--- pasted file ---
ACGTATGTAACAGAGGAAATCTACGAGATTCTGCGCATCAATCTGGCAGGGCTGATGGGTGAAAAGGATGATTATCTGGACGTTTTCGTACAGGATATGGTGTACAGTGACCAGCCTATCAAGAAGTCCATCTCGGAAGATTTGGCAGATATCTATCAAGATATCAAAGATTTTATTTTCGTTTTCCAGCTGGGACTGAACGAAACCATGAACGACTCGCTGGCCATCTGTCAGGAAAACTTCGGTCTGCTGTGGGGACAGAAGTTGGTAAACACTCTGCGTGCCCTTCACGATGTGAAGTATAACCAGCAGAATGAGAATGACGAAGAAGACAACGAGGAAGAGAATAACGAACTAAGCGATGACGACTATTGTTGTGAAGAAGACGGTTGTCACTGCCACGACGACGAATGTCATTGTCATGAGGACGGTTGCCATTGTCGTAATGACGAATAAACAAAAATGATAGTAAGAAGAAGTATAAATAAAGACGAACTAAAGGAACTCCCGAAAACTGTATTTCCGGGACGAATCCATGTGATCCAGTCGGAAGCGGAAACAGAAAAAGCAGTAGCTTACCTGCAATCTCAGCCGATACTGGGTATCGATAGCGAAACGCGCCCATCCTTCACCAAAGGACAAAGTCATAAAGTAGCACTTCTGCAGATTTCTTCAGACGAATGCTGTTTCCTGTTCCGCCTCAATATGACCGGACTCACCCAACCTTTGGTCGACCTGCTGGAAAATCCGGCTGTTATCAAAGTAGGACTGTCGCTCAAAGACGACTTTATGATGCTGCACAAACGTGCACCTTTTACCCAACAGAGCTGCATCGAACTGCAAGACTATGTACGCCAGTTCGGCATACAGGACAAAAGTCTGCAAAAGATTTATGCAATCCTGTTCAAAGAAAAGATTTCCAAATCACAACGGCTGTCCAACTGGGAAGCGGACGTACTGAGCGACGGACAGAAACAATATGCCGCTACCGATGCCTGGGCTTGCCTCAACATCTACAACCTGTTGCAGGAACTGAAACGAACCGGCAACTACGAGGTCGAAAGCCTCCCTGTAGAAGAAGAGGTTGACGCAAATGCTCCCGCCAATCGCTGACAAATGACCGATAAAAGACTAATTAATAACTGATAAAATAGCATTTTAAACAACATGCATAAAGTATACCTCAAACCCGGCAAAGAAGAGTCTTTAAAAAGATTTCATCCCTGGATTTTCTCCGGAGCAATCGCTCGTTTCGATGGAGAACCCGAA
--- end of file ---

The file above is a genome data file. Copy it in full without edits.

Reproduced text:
ACGTATGTAACAGAGGAAATCTACGAGATTCTGCGCATCAATCTGGCAGGGCTGATGGGTGAAAAGGATGATTATCTGGACGTTTTCGTACAGGATATGGTGTACAGTGACCAGCCTATCAAGAAGTCCATCTCGGAAGATTTGGCAGATATCTATCAAGATATCAAAGATTTTATTTTCGTTTTCCAGCTGGGACTGAACGAAACCATGAACGACTCGCTGGCCATCTGTCAGGAAAACTTCGGTCTGCTGTGGGGACAGAAGTTGGTAAACACTCTGCGTGCCCTTCACGATGTGAAGTATAACCAGCAGAATGAGAATGACGAAGAAGACAACGAGGAAGAGAATAACGAACTAAGCGATGACGACTATTGTTGTGAAGAAGACGGTTGTCACTGCCACGACGACGAATGTCATTGTCATGAGGACGGTTGCCATTGTCGTAATGACGAATAAACAAAAATGATAGTAAGAAGAAGTATAAATAAAGACGAACTAAAGGAACTCCCGAAAACTGTATTTCCGGGACGAATCCATGTGATCCAGTCGGAAGCGGAAACAGAAAAAGCAGTAGCTTACCTGCAATCTCAGCCGATACTGGGTATCGATAGCGAAACGCGCCCATCCTTCACCAAAGGACAAAGTCATAAAGTAGCACTTCTGCAGATTTCTTCAGACGAATGCTGTTTCCTGTTCCGCCTCAATATGACCGGACTCACCCAACCTTTGGTCGACCTGCTGGAAAATCCGGCTGTTATCAAAGTAGGACTGTCGCTCAAAGACGACTTTATGATGCTGCACAAACGTGCACCTTTTACCCAACAGAGCTGCATCGAACTGCAAGACTATGTACGCCAGTTCGGCATACAGGACAAAAGTCTGCAAAAGATTTATGCAATCCTGTTCAAAGAAAAGATTTCCAAATCACAACGGCTGTCCAACTGGGAAGCGGACGTACTGAGCGACGGACAGAAACAATATGCCGCTACCGATGCCTGGGCTTGCCTCAACATCTACAACCTGTTGCAGGAACTGAAACGAACCGGCAACTACGAGGTCGAAAGCCTCCCTGTAGAAGAAGAGGTTGACGCAAATGCTCCCGCCAATCGCTGACAAATGACCGATAAAAGACTAATTAATAACTGATAAAATAGCATTTTAAACAACATGCATAAAGTATACCTCAAACCCGGCAAAGAAGAGTCTTTAAAAAGATTTCATCCCTGGATTTTCTCCGGAGCAATCGCTCGTTTCGATGGAGAACCCGAA